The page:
For every creative project that I do that is at least somewhat successful, I have one or two that are total failures. I tend to follow the Thomas Edison method of invention. To make his light bulb, he tried a couple of hundred different materials for the filament until he found one that worked. He even tried unlikely things, leaving himself open to discover beyond his best ideas or limiting preconceptions.
Likewise, you know what your unhealthy bad habits are. No one has to tell you. Deep down, you have seen how some of your habits--no matter how fun-- are in the end, nothing but debilitating. If you are paying attention, you can see them taking their toll. They are aging you and reducing your lifespan. Perhaps you've tried to diet or give up smoking and failed. Keep at it. Never give up. Those who are honest and sincere in doing better, will eventually find a way to make it happen.
The step 3 pic shows some of the hundreds of mixes I tried, in an attempt to create my own flexible conductive glue. It isn't pretty, but it works. Most of them were too brittle, too high a resistance, too expensive, or they dissolved into dust. I kept at it for a couple of years and the results are here: https://www.instructables.com/id/Make-Conductive-Glue-and-Glue-a-Circuit/
Step 4: Tunnel Visionaries
We tend to see only what we bother to look at. To go beyond our tunnel vision requires going outside of our head. If we are lost in a mind swimming in ideas, we can often lose sight of what is happening right in front of us.
Ignore Your Critics
As someone once said: "Never underestimate yourself, leave that to the experts"
No matter what you do, there will be people anxious to put down your best efforts. Some people are just angry and looking for someone to lash out at. Others are so arrogant they feel they are superior to everyone and will automatically reject creativity that didn't originate from them. It is much easier to criticize than to create.
Ignore those who are simply venting their hostility and keep working. Ignore those who are trying to nitpick your projects apart and keep on course.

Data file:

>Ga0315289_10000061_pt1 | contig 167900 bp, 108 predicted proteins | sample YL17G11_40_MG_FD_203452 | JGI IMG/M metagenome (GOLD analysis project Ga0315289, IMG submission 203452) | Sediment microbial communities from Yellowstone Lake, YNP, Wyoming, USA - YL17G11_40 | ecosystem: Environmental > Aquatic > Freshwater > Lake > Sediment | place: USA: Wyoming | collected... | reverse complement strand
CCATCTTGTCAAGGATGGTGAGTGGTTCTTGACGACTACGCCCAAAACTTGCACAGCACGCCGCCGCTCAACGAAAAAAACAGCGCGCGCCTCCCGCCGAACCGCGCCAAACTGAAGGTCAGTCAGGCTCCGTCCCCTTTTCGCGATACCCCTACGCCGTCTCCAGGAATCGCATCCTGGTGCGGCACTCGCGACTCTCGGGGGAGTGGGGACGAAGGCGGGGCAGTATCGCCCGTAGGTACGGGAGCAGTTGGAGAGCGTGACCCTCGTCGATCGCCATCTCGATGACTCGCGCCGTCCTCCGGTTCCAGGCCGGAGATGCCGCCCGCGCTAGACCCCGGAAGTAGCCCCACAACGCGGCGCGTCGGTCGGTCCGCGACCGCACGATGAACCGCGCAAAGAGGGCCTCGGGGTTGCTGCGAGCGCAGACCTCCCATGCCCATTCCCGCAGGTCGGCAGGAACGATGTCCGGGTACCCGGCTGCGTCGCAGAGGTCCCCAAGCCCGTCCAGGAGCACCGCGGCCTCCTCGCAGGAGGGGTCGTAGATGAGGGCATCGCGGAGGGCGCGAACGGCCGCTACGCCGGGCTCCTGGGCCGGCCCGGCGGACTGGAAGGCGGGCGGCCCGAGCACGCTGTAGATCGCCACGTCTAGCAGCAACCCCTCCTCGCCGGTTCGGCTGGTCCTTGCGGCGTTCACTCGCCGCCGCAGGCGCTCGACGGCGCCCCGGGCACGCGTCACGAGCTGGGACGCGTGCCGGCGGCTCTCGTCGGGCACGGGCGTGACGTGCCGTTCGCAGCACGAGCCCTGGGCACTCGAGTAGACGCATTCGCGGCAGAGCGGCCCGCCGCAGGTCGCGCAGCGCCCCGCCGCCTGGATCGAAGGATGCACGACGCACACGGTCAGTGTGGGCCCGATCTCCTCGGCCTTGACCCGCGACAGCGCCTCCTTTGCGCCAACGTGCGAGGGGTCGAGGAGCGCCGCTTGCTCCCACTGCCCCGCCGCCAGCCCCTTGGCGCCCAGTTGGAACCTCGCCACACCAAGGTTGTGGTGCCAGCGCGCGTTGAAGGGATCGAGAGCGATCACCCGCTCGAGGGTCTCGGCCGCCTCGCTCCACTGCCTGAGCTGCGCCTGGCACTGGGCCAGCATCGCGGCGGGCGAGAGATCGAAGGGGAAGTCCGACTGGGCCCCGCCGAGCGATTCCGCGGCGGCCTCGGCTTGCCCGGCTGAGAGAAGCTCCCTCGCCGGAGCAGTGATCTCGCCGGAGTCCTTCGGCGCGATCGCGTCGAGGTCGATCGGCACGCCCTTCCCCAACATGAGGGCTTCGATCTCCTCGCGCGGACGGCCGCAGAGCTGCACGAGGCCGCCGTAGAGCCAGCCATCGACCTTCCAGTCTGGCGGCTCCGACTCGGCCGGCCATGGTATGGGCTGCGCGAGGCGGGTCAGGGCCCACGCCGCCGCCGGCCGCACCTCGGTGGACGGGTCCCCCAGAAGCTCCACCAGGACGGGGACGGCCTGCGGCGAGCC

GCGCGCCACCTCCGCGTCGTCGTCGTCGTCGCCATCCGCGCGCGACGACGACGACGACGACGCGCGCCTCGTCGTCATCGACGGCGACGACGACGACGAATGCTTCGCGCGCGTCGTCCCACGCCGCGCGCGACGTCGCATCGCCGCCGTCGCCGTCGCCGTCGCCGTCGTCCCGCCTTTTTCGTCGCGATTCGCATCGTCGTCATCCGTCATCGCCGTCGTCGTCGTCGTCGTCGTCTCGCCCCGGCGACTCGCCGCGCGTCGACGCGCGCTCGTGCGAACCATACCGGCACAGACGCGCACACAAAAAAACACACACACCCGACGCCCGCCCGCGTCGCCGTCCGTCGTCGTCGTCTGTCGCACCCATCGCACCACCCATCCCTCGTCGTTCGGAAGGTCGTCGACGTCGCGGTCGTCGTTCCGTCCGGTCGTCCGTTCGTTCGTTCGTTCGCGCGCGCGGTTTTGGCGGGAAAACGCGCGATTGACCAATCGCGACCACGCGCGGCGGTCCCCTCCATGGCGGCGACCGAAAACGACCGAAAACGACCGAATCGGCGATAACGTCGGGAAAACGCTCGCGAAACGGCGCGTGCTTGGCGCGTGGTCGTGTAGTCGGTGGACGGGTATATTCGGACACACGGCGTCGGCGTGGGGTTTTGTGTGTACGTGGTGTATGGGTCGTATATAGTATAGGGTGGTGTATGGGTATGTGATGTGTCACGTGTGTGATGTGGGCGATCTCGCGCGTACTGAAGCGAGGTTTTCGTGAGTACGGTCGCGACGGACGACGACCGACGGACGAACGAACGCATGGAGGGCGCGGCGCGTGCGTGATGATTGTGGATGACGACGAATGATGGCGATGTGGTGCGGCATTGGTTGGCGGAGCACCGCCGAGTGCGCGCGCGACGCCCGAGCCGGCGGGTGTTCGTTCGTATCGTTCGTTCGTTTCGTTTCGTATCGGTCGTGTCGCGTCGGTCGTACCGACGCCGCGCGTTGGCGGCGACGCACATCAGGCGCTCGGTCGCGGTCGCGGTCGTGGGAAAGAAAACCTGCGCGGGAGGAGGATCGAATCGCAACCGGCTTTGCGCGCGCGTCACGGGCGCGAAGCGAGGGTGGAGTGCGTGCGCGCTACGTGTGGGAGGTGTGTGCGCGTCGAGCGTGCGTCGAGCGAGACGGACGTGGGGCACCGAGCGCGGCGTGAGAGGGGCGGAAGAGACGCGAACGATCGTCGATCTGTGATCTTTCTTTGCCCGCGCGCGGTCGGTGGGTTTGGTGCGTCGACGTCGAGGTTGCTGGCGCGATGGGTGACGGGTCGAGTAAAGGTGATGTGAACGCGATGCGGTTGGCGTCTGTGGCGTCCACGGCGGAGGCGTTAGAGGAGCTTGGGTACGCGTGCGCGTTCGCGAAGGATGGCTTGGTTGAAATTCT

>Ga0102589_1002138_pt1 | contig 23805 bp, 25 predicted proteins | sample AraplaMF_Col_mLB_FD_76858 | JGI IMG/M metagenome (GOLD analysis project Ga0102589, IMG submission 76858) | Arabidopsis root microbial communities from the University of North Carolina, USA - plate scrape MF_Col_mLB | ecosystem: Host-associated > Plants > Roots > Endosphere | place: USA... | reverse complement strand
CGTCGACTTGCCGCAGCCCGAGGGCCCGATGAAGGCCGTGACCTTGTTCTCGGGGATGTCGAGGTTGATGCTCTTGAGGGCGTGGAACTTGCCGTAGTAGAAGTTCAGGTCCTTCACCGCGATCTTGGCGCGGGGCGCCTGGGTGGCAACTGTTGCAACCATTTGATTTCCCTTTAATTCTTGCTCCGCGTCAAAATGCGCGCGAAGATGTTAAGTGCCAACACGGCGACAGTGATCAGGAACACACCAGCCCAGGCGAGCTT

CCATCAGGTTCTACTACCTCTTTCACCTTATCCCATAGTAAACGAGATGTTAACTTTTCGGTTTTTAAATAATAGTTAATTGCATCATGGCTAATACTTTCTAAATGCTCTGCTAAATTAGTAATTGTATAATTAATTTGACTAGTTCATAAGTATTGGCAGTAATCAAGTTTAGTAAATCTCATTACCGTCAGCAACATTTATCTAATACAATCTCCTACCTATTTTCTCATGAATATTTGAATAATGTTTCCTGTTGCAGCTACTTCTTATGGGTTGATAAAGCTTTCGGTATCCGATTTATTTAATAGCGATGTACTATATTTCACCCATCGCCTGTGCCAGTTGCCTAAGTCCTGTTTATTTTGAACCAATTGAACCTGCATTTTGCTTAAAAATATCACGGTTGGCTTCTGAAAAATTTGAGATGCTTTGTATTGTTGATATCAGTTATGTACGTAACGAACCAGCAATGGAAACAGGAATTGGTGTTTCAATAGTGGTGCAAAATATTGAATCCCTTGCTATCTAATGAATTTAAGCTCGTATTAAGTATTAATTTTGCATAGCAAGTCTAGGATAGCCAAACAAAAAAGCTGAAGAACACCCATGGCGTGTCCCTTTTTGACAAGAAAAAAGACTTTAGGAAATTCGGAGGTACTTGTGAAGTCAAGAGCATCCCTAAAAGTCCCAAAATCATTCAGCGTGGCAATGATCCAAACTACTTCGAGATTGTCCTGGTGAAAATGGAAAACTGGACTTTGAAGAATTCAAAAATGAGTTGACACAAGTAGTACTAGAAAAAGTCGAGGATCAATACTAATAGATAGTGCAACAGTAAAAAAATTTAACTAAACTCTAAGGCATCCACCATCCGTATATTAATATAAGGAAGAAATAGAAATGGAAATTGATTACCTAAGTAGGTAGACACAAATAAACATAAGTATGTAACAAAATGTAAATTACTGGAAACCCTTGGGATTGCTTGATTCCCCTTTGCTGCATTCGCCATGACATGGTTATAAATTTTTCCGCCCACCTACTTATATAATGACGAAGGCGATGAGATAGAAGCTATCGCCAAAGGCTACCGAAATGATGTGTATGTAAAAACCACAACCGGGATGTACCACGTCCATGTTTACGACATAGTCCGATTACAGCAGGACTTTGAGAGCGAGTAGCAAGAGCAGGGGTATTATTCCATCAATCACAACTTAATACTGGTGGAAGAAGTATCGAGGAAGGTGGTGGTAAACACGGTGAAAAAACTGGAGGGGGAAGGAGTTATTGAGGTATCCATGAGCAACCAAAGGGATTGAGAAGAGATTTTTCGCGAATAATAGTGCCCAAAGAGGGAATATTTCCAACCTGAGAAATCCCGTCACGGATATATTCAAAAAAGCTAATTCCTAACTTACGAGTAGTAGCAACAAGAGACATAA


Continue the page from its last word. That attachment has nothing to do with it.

Learn From Your Critics
On the other hand, do not reject good ideas just because they come from a overly critical person or someone you do not like. If you are paying attention, you can learn from anyone--even the devil himself. Sometimes even mean spirited, vindictive people who are only trying to put you down, contain in their vitriol some truth that should be heeded.
Be ready to learn from anyone. Be willing to learn from everything. Creativity comes from taking the best you see in everything around you and improving or building on it.
The step 4 pic shows how the two high intensity LEDs were wired with 22 gauge wire in a spiral. This allows them to be moved up or down the tunnel of the glow lamp for the best lighting. The thumbnail shows how the twelve 3mm LEDs were wired to the double-clad curved circuit board tentacles.
Step 5: Pitiful Procrastination
Delete Your Excuses
Life is short. There is no time to wait until you have ideal conditions. Start the project even though you don't have the perfect tools or materials. Improvise. If you don't have the right tool, find a way to make it. If you cant make it, find a way to borrow it. if you can't borrow it, find a way do do without it.
Don't have glue? Make your own glue: https://www.instructables.com/id/Make-your-own-glue/
Have wood and no glue or fasteners then make it all out of wood: Making Wood Projects Without Nails or Glue
If you don't have wood, make it out of cardboard: https://www.instructables.com/id/The-Card-Bar/
Figure out the form and function with the first version made out of what you have or can easily get. Then, the second version can be upgraded with better materials and techniques. Don't assume you can get it right the first time.
This applies also to changes in lifestyle that lead to better health and longevity. Cutting smoking tomorrow doesn't cut it. Starting a healthier diet next week is a no starter. Good diet and exercise can help anyone to live longer: http://www.kurzweilai.net/how-caloric-restriction-and-exercise-delay-some-effects-of-aging
If its worth doing, start it now. Show your sincerity and determination not by talking about it but by prompt action. Anything less is insincerity of the worst kind.
Fast And Dirty Wins The Day
Make it now with what you have and then see what you are missing. Maybe you need different materials or maybe you need more research to find information you don't have. Initially, don't try to make it perfect, just try to get it so it works. You can refine the details later once you have proof of concept. It is quite rare that the first prototype is anything but ugly. Refine the form. Improve the function. Don't expect to get it right on the first try.
The step 5 pic is a robot walker that I have started which uses circuit boards as the structure. I have been putting off finishing it for a couple of years. Not good.
Step 6: Sleep on It
For a long time it was believed that the brain was a fixed circuit, that we had a finite amount of brain cells and when they died that was it. It was assumed that after a certain age, the neurons were hard wired in a fixed pattern and new ones did not grow. The newest evidence shows that this is not true: http://web.mit.edu/newsoffice/2005/neurons.html
The brain can create new connections that are dependent on what we think and how we think about it. Structures in our brain can actually grow depending on how we use it:
It turns out that sleep is also essential to learning. learning in your sleep